The Wailers

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The Wailers

biography

The Wailers are the most legendary reggae group of all time. Together with former lead singer Bob Marley, the Wailers have sold in excess of 250 million albums worldwide. In England alone, they’ve notched up over twenty chart hits, including seven Top 10 entries. Outside of their groundbreaking work with Marley, the Wailers have also played or performed with international acts like Sting, Kenny Chesney, the Fugees, Stevie Wonder, Carlos Santana, and Alpha Blondy, as well as reggae legends such as Peter Tosh, Bunny Wailer, and Burning Spear. As the greatest living exponents of Jamaica’s reggae tradition – still led by original bassist and musical director Aston “Family Man” Barrett to this day – the Wailers have completed innumerable tours, playing to an estimated 24 million people across the globe. They have also been the first reggae band to tour new territories on many occasions, including Africa and the Far East.

Their nucleus formed in 1969, when Bob Marley, Bunny “Wailer” Livingston, and Peter Tosh recruited the Barrett brothers – bassist Aston “Family Man” and drummer Carly – from producer Lee Perry’s in-house band, the Upsetters, to play on hits such as “Lively Up Yourself,” “Trenchtown Rock,” and many more. The Wailers, backed by the Upsetters, also recorded two groundbreaking albums for Perry – Soul Rebels and Soul Revolution – for the Trojan label. Of all Jamaican rhythm sections, it was the Barrett brothers who had infiltrated Jamaican music into worldwide pop charts with their work on so many of the records that defined reggae music. So the new Wailers were born, with the marriage between the island’s toughest singer/songwriter and the already internationally successful Barrett brothers’ rhythm section. Inspired by the Rastafarian religion and driven by their ambitions of reaching an international audience, the line-up pioneered roots rock reggae, and signed to Island Records in 1972.

Livingston and Tosh departed the group in 1974. At this point Bob Marley reached out to the Barrett brothers to lead the group into their next phase. In a musical culture in which it was the norm for vocalists working with various rhythm secions, Marley was very protective of his band and discouraged them from playing with other artists. Thus the brothers assumed musical leadership of the Wailers, backing Marley on the group’s international breakthrough album, Natty Dread. Under Family Man’s guidance, they then partnered with Bob Marley on the succession of hit singles and albums that made him a global icon, including Exodus, named “Album of the Century” by TIME Magazine in 1999, which contained “One Love,” deemed “Song of the Millennium” by the BBC.

Drummer Carlton “Carly” Barrett was murdered in 1987, leaving his brother as the main beneficiary of the Wailers' mantle. Subsequent line-ups have revolved around Family Man, who is widely regarded as one of the world’s all-time greatest bass players, confirmed by a recent cover feature in Bass Player magazine. Modest and unassuming, his heartbeat bass was the foundation for all of those unforgettable performances by Bob Marley & The Wailers from the seventies. As Marley’s former right-hand man and the musical director of the group, he is widely acknowledged as the sole living musician who is credible as the Wailers' bandleader. With Fams at the helm, they’re one of the last great reggae institutions,. Year after year, they continue to thrill audiences worldwide, breathing new life into their universally loved music. The current lineup includes keyboardist Keith Sterling, guitarist Chizzy, drummer Anthony Watson, trumpeter Chico Chin, trombonist Everald Gayle and lead singer Elan Atias forming the core axis of the band.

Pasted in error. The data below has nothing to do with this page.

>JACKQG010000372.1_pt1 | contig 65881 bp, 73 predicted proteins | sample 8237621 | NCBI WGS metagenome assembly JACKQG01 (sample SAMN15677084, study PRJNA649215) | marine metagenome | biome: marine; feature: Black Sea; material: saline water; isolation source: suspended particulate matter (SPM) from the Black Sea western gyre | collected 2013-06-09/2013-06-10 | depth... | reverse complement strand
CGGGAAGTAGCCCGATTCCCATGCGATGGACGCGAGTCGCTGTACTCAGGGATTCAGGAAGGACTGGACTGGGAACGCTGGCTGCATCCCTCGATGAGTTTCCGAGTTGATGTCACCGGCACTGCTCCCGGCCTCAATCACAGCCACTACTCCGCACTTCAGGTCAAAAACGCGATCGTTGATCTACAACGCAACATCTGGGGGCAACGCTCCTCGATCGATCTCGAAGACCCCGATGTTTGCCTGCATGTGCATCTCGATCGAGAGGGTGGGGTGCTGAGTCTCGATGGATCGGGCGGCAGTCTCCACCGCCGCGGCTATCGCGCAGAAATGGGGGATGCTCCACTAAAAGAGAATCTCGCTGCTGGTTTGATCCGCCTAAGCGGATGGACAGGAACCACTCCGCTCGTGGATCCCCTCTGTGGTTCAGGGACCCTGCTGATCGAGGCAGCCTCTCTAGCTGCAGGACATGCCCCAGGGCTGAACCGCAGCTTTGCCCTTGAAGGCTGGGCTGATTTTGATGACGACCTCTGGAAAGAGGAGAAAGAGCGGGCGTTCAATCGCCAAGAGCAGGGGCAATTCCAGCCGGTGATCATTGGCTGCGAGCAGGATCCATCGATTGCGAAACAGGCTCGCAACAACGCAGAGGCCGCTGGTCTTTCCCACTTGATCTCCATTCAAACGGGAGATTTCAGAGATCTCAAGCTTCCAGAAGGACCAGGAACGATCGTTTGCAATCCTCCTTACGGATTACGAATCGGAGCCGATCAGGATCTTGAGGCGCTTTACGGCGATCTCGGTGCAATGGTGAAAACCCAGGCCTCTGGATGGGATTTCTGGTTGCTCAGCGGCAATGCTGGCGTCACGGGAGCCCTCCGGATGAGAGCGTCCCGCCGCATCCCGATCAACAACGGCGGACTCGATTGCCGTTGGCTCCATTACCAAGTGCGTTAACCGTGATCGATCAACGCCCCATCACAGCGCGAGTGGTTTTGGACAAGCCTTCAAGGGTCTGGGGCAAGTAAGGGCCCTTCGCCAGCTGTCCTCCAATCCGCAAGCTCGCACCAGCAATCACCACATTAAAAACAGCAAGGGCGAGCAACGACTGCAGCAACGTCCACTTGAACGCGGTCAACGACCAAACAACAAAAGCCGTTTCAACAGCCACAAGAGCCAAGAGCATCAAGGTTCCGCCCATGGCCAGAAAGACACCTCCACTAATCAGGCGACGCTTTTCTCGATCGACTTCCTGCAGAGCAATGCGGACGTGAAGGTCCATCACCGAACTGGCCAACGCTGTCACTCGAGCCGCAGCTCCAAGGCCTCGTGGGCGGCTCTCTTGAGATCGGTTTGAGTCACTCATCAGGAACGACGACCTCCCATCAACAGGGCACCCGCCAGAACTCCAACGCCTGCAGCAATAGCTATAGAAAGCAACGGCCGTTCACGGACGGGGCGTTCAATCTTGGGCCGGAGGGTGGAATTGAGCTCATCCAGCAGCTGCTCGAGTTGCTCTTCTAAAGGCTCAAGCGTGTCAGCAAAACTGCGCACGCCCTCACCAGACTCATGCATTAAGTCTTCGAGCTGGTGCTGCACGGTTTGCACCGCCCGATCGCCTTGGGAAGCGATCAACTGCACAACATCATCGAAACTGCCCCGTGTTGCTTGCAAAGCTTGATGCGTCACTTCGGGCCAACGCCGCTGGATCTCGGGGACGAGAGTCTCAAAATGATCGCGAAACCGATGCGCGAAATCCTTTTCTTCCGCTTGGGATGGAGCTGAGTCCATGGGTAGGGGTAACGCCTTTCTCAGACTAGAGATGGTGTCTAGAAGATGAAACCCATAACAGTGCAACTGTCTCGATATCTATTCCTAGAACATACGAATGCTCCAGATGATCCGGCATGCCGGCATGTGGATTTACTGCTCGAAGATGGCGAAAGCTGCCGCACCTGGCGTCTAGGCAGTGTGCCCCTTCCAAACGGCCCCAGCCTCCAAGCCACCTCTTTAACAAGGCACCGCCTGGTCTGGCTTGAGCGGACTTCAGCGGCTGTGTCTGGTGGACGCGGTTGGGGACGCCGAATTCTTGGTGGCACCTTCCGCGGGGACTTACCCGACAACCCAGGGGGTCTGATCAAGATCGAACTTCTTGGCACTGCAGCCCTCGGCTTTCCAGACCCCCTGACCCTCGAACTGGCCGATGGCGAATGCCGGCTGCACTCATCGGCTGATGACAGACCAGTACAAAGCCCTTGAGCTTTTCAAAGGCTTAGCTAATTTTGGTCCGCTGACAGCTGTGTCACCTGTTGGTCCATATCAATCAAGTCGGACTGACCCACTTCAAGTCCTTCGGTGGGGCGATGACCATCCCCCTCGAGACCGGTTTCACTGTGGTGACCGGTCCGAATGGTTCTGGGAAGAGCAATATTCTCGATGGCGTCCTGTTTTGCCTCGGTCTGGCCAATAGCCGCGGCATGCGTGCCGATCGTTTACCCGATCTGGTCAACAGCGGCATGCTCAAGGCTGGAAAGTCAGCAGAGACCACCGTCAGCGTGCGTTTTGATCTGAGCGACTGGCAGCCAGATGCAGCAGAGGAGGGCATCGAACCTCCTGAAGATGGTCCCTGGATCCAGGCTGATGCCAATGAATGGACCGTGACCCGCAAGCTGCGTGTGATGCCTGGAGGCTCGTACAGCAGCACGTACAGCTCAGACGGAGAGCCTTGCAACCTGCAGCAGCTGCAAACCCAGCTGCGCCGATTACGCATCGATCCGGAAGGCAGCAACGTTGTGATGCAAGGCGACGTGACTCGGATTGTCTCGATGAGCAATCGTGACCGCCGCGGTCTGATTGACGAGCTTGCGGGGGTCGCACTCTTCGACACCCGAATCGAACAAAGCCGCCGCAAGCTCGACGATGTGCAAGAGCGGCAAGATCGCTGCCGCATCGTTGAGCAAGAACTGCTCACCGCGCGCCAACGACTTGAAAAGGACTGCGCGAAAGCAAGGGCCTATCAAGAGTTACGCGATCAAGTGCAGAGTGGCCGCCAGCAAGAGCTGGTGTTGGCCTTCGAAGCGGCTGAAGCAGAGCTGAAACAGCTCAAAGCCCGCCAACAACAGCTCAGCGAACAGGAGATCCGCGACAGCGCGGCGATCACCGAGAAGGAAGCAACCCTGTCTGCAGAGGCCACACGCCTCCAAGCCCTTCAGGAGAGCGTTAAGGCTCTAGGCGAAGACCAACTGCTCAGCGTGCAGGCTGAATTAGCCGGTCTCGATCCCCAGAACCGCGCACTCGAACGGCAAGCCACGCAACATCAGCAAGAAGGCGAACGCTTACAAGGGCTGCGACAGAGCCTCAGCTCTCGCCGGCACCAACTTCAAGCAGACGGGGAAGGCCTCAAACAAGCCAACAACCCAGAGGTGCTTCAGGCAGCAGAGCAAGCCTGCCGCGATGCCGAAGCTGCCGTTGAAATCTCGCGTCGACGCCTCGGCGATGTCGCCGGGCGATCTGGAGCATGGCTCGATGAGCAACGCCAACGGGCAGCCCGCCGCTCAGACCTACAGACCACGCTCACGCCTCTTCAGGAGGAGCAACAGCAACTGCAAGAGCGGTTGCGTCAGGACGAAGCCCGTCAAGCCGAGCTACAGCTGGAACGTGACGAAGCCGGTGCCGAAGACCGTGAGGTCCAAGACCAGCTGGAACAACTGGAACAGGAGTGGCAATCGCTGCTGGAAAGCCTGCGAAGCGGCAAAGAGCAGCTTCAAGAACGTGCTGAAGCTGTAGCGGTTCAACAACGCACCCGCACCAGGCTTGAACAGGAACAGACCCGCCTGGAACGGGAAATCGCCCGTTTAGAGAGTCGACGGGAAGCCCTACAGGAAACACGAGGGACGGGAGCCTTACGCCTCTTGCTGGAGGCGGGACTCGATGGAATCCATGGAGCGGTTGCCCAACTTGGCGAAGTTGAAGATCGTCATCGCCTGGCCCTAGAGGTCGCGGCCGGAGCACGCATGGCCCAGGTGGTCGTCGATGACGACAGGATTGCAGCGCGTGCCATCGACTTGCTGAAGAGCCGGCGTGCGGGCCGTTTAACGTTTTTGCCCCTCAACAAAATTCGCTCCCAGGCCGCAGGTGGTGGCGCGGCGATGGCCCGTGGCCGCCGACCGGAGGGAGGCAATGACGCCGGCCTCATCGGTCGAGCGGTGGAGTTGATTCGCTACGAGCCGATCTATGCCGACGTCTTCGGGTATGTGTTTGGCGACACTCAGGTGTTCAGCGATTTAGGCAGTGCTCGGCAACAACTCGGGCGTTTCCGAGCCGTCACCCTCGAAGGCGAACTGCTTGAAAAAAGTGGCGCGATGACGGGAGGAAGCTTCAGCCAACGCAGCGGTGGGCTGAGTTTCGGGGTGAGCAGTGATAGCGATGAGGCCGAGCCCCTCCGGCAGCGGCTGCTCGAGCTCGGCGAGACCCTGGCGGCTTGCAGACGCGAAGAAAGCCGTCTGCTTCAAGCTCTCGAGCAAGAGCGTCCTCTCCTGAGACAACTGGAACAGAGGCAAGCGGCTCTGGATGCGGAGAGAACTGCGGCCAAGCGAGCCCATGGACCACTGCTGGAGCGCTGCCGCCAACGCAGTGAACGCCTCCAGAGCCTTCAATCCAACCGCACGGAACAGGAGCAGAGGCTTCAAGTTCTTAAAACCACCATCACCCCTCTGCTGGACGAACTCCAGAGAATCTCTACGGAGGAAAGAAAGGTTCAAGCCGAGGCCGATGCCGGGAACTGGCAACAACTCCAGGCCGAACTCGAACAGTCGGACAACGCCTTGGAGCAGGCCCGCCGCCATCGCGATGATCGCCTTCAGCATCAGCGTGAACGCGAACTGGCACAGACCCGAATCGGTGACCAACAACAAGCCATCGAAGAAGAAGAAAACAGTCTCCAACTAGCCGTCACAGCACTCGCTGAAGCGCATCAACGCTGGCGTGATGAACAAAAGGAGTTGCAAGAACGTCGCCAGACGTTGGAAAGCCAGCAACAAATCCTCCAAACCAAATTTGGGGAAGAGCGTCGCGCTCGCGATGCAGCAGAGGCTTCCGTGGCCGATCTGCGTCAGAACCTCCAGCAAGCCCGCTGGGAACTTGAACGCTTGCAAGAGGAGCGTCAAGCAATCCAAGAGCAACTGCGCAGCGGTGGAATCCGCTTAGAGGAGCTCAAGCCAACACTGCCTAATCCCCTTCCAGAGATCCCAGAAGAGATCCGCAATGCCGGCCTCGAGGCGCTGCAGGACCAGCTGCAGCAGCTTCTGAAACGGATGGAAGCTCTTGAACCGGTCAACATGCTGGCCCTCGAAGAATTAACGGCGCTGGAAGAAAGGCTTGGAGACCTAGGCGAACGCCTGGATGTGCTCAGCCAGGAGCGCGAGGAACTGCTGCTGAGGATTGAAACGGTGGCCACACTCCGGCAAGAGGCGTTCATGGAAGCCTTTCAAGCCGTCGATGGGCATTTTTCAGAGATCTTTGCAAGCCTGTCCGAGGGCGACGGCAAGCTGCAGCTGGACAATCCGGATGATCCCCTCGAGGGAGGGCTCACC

The Wailers recently reaffirmed their continuing relevance and versatility in modern music with a guest spot on country superstar Kenny Chesney’s hit single “Everyone Wants to Go to Heaven,” also appearing in the video for the song, shot in Jamaica. The band is currently working on an album of all-new original material, due for release sometime later this year. 

In the meantime, the Wailers continue to perform to packed audiences around the world, including their international “Exodus” tour, which saw the band playing the full album of the same name onstage, selling out crowds around the world. They haven’t foregone their social consciousness, either: they’ve spearheaded the new charity I Went Hungry, designed to use funds designated for touring bands’ lavish “riders” to benefit the World Food Program (WFP) in conjunction with the United Nations – feeding thousands of starving children around the globe.

Legends in their own time, the Wailers continue to be an active force in today’s music scene, not just with the undeniable influence upon multiple generations of musicians in all genres, but the ongoing spread of their message of peace, love and defiance that began almost forty years ago. Their journey is far from over, and the world is still waiting to catch the Wailers’ next move.

Contact: SERENA PARSONS – serena@primary.uk.com

 

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